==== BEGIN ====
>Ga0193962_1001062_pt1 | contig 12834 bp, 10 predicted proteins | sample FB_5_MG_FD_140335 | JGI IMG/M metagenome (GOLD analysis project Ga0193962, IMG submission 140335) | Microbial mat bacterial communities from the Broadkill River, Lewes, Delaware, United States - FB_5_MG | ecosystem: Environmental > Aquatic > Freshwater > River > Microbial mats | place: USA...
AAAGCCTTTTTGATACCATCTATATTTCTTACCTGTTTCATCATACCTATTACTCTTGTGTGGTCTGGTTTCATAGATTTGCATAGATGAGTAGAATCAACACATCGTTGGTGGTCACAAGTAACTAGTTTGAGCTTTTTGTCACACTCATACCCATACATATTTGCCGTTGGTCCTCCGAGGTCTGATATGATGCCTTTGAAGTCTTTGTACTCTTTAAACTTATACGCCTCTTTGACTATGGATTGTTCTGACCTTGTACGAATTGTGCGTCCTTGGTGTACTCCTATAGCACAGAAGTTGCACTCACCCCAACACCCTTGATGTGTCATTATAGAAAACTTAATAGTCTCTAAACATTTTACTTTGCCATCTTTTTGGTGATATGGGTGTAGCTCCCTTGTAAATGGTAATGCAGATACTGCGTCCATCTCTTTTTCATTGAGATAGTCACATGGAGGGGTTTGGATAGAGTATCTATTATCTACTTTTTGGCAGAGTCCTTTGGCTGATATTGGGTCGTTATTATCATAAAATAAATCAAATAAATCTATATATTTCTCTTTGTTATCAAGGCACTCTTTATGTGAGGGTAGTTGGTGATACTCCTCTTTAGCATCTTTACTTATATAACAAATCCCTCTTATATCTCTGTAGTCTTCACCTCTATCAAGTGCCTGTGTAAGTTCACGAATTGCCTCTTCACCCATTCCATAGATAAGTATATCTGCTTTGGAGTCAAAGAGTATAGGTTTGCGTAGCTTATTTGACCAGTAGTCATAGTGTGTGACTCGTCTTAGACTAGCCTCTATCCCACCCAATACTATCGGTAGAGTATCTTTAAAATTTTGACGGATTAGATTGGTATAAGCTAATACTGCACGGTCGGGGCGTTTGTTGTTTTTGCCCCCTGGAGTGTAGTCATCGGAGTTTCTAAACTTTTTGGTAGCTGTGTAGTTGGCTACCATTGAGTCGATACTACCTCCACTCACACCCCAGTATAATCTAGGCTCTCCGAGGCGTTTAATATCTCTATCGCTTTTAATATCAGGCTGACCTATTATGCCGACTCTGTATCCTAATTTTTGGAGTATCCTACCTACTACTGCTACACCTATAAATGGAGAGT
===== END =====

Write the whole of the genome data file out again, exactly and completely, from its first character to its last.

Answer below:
>Ga0193962_1001062_pt1 | contig 12834 bp, 10 predicted proteins | sample FB_5_MG_FD_140335 | JGI IMG/M metagenome (GOLD analysis project Ga0193962, IMG submission 140335) | Microbial mat bacterial communities from the Broadkill River, Lewes, Delaware, United States - FB_5_MG | ecosystem: Environmental > Aquatic > Freshwater > River > Microbial mats | place: USA...
AAAGCCTTTTTGATACCATCTATATTTCTTACCTGTTTCATCATACCTATTACTCTTGTGTGGTCTGGTTTCATAGATTTGCATAGATGAGTAGAATCAACACATCGTTGGTGGTCACAAGTAACTAGTTTGAGCTTTTTGTCACACTCATACCCATACATATTTGCCGTTGGTCCTCCGAGGTCTGATATGATGCCTTTGAAGTCTTTGTACTCTTTAAACTTATACGCCTCTTTGACTATGGATTGTTCTGACCTTGTACGAATTGTGCGTCCTTGGTGTACTCCTATAGCACAGAAGTTGCACTCACCCCAACACCCTTGATGTGTCATTATAGAAAACTTAATAGTCTCTAAACATTTTACTTTGCCATCTTTTTGGTGATATGGGTGTAGCTCCCTTGTAAATGGTAATGCAGATACTGCGTCCATCTCTTTTTCATTGAGATAGTCACATGGAGGGGTTTGGATAGAGTATCTATTATCTACTTTTTGGCAGAGTCCTTTGGCTGATATTGGGTCGTTATTATCATAAAATAAATCAAATAAATCTATATATTTCTCTTTGTTATCAAGGCACTCTTTATGTGAGGGTAGTTGGTGATACTCCTCTTTAGCATCTTTACTTATATAACAAATCCCTCTTATATCTCTGTAGTCTTCACCTCTATCAAGTGCCTGTGTAAGTTCACGAATTGCCTCTTCACCCATTCCATAGATAAGTATATCTGCTTTGGAGTCAAAGAGTATAGGTTTGCGTAGCTTATTTGACCAGTAGTCATAGTGTGTGACTCGTCTTAGACTAGCCTCTATCCCACCCAATACTATCGGTAGAGTATCTTTAAAATTTTGACGGATTAGATTGGTATAAGCTAATACTGCACGGTCGGGGCGTTTGTTGTTTTTGCCCCCTGGAGTGTAGTCATCGGAGTTTCTAAACTTTTTGGTAGCTGTGTAGTTGGCTACCATTGAGTCGATACTACCTCCACTCACACCCCAGTATAATCTAGGCTCTCCGAGGCGTTTAATATCTCTATCGCTTTTAATATCAGGCTGACCTATTATGCCGACTCTGTATCCTAATTTTTGGAGTATCCTACCTACTACTGCTACACCTATAAATGGAGAGT